If compensation can't be agreed upon with Toronto, it appears the Red Sox have other appealing options. Brad Ausmus has been touted as a future manager pretty much since he broke in with the Yankees, and Francona's friend and former Expos teammate Tim Wallach also strikes you as someone who will do well with a team of his own someday. The notion that there are no game-changers in this batch of candidates is incorrect; we just don't know who the next great manager is yet. Who would have known that Joe Maddon would be all that he is when he was the runner-up to Francona here after the 2003 season?
As important as it is to find the right manager -- hell, just a competent manager -- this time around, roster-building is where the general manager will and should be judged. It's imperative this offseason that Cherington has both luck and a high batting average on trades, because he had neither in his first season as general manager.
I'm not ready to announce a verdict on the Josh Reddick/Andrew Bailey deal with Oakland -- Reddick hit .215 in the second half, and the first three years of Bailey's career were very similar to Jonathan Papelbon's -- but the Jed Lowrie/Mark Melancon swap with Houston is a flop, and that's with the knowledge that Lowrie is made of fine porcelain. Ross was a tremendous signing, and Cherington must replicate it many times over this offseason, whether he's targeting Mike Napoli, B.J. Upton, rising-stock Anibal Sanchez, disgraced Melky Cabrera, Adam LaRoche, Jake Peavy, or even a couple of replacement-level, Quadruple A, Brian Daubach-types whom the scouting department recognizes as potential keepers if given a chance.
This is a big-market rebuild that the Red Sox are undergoing, and they have the resources to make significant deals if Cherington can find the right ones. The Dodgers trade left the Red Sox with appealing depth in the farm system, and that coupled with their ability to take on salary makes it a real possibility that megadeal could occur, whether it's for Arizona's Justin Upton, the Padres' Chase Headley (c'mon, don't be gun-shy about those San Diego sluggers), or yes, even something for Seattle ace Felix Hernandez. The Mariners have said repeatedly he's unavailable, but with 1,600 innings on his arm at a young age, two years and $39.5 million left on his deal, and not a whole lot surrounding him on that roster, maybe he shouldn't be. They'd be foolish not to look around and see whether someone is willing to pay the price for a true ace. The Sox should not part with both Bogaerts and Bradley for him, but if Will Middlebrooks is the centerpiece, it would at least be worth discussing, wouldn't it?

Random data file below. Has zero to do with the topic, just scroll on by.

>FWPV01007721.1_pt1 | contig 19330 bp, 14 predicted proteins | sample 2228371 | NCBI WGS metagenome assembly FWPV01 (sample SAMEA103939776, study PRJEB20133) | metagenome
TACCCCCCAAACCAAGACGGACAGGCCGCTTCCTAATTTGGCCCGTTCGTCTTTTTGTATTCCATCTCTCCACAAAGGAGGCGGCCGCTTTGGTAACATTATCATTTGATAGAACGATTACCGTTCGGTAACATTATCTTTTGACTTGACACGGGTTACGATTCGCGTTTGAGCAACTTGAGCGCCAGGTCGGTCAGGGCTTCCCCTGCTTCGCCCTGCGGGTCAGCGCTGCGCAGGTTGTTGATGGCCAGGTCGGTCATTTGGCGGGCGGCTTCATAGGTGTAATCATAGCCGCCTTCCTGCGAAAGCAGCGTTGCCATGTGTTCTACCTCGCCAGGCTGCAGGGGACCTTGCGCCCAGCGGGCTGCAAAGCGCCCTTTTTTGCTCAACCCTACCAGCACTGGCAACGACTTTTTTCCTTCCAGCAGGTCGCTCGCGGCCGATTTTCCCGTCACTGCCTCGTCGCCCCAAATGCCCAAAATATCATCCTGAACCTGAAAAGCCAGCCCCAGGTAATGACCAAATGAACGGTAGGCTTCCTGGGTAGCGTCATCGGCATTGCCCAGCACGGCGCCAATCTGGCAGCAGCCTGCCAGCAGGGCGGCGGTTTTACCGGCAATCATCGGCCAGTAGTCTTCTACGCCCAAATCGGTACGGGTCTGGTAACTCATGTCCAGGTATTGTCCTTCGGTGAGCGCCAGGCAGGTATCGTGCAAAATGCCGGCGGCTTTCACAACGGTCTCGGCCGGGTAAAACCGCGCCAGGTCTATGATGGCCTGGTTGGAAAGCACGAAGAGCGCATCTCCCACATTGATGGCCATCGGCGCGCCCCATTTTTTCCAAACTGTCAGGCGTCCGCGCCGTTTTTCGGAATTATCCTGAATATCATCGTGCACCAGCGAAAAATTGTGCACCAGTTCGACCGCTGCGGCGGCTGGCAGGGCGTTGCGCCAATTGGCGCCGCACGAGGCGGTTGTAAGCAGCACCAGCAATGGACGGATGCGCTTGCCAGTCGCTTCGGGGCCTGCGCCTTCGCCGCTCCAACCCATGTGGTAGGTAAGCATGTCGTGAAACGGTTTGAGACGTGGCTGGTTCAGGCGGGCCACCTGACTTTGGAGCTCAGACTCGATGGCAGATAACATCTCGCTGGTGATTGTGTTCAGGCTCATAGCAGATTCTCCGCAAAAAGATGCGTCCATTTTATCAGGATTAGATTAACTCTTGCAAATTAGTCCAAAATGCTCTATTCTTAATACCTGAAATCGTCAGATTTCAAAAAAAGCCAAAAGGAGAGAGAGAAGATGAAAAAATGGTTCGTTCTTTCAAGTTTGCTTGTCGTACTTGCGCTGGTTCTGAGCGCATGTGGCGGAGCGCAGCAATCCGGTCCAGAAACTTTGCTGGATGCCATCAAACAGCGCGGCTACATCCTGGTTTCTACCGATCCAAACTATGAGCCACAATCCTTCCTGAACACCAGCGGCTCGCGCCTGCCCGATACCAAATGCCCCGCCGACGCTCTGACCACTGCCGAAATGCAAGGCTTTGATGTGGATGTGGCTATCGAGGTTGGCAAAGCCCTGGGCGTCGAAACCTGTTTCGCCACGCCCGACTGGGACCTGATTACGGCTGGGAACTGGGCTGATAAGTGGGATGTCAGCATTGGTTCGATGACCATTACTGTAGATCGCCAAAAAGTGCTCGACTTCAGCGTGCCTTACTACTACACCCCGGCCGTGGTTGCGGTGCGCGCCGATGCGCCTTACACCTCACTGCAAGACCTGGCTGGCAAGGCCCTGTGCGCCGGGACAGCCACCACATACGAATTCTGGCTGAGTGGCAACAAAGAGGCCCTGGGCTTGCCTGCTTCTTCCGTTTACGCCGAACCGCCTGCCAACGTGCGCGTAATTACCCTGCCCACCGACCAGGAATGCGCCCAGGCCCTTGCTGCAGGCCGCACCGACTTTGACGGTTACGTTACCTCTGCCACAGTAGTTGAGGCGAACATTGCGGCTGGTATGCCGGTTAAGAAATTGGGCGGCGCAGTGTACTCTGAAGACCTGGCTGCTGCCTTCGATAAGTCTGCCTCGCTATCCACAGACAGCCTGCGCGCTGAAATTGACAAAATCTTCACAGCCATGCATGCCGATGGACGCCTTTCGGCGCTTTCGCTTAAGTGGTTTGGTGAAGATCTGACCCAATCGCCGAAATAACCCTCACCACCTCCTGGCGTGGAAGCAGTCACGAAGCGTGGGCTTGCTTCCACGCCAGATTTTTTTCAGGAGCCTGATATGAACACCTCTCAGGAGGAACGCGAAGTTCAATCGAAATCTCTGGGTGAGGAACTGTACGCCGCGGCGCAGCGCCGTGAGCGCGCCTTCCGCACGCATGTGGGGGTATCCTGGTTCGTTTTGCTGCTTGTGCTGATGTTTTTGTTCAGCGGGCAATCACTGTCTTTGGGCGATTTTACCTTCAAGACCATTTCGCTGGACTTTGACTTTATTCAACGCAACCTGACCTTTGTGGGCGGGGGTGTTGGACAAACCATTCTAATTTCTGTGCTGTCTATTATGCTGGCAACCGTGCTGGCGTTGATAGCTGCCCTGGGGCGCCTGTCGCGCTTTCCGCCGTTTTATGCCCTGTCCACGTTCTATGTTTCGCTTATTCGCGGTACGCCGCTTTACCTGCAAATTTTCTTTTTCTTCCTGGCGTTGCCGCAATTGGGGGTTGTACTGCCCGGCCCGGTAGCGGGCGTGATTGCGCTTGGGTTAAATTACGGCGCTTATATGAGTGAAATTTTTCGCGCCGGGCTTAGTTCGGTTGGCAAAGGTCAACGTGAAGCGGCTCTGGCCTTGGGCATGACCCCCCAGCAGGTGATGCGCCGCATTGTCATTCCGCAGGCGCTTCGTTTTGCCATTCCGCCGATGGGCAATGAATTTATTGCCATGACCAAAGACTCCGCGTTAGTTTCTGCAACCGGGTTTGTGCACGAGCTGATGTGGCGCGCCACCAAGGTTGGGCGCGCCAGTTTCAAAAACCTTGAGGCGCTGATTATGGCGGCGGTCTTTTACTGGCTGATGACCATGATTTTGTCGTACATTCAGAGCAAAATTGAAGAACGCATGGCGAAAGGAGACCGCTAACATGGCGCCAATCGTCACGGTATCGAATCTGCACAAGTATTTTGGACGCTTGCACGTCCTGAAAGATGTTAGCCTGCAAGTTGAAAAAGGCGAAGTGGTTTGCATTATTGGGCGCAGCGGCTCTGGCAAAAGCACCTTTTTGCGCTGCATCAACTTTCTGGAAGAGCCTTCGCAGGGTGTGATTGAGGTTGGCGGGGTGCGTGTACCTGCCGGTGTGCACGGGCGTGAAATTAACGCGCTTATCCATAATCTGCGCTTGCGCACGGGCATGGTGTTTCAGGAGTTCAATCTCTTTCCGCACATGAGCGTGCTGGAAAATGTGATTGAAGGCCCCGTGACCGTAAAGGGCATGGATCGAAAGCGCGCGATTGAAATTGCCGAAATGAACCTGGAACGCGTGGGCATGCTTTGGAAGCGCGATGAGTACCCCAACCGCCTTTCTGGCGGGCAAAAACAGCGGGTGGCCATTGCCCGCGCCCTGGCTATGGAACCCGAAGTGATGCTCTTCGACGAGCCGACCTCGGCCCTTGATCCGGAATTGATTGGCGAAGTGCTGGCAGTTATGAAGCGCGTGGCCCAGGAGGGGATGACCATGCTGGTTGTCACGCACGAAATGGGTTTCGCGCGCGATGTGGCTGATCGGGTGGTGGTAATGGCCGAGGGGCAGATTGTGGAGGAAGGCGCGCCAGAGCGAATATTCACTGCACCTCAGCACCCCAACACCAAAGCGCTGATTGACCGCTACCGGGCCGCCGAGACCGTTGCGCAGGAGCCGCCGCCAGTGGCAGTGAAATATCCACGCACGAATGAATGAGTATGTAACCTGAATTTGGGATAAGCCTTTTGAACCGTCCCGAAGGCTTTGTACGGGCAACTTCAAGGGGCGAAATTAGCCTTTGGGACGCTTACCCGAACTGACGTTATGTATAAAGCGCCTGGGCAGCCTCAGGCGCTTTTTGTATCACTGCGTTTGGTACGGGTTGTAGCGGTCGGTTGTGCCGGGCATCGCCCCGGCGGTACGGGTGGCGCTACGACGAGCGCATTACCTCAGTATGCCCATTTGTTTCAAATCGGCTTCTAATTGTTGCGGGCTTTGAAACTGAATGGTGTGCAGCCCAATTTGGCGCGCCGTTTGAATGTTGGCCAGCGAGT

Perhaps more than anything else, the Red Sox need their proven star-quality players to return to their pre-2012 form. Jacoby Ellsbury was the best offensive player in the American League two years ago and finished second in the MVP voting then, seven spots ahead of teammate Dustin Pedroia. While Ellsbury will surely be shopped this offseason, I'd prefer retaining him with the hopes that he has a huge contract year rather than trading a dollar for three quarters. He did have a legitimate injury this season, and Pedroia took his lumps on the field and off as well. They need to be among the league's elite again, as does Jon Lester, who went from having the highest winning percentage among active pitchers to winning six fewer games than Barry Zito. And while Clay Buchholz had his moments of dominance, the health and consistency of his great 2010 season eluded him.
Hey, last season, pretty much everything eluded the Red Sox -- luck, health, timely hitting, quality starting pitching, and on and on. They're due for a few breaks next season, and should Cherington hit a few home runs himself this offseason, perhaps the bridge will lead them to contention before we expect it, just as it did for the Orioles and A's this year. I'm not saying I'm expecting it. I'm just looking forward to the day, whenever it arrives, when the bridge's end is on the horizon and the regular season is finally more fun and interesting again than the offseason.
About Touching All The Bases
Irreverence and insight from Chad Finn, a Globe/Boston.com sports writer and media columnist. A winner of several national and regional writing awards, he is the founder and sole contributor to the TATB blog, which launched in December 2004. Yes, he realizes how lucky he is.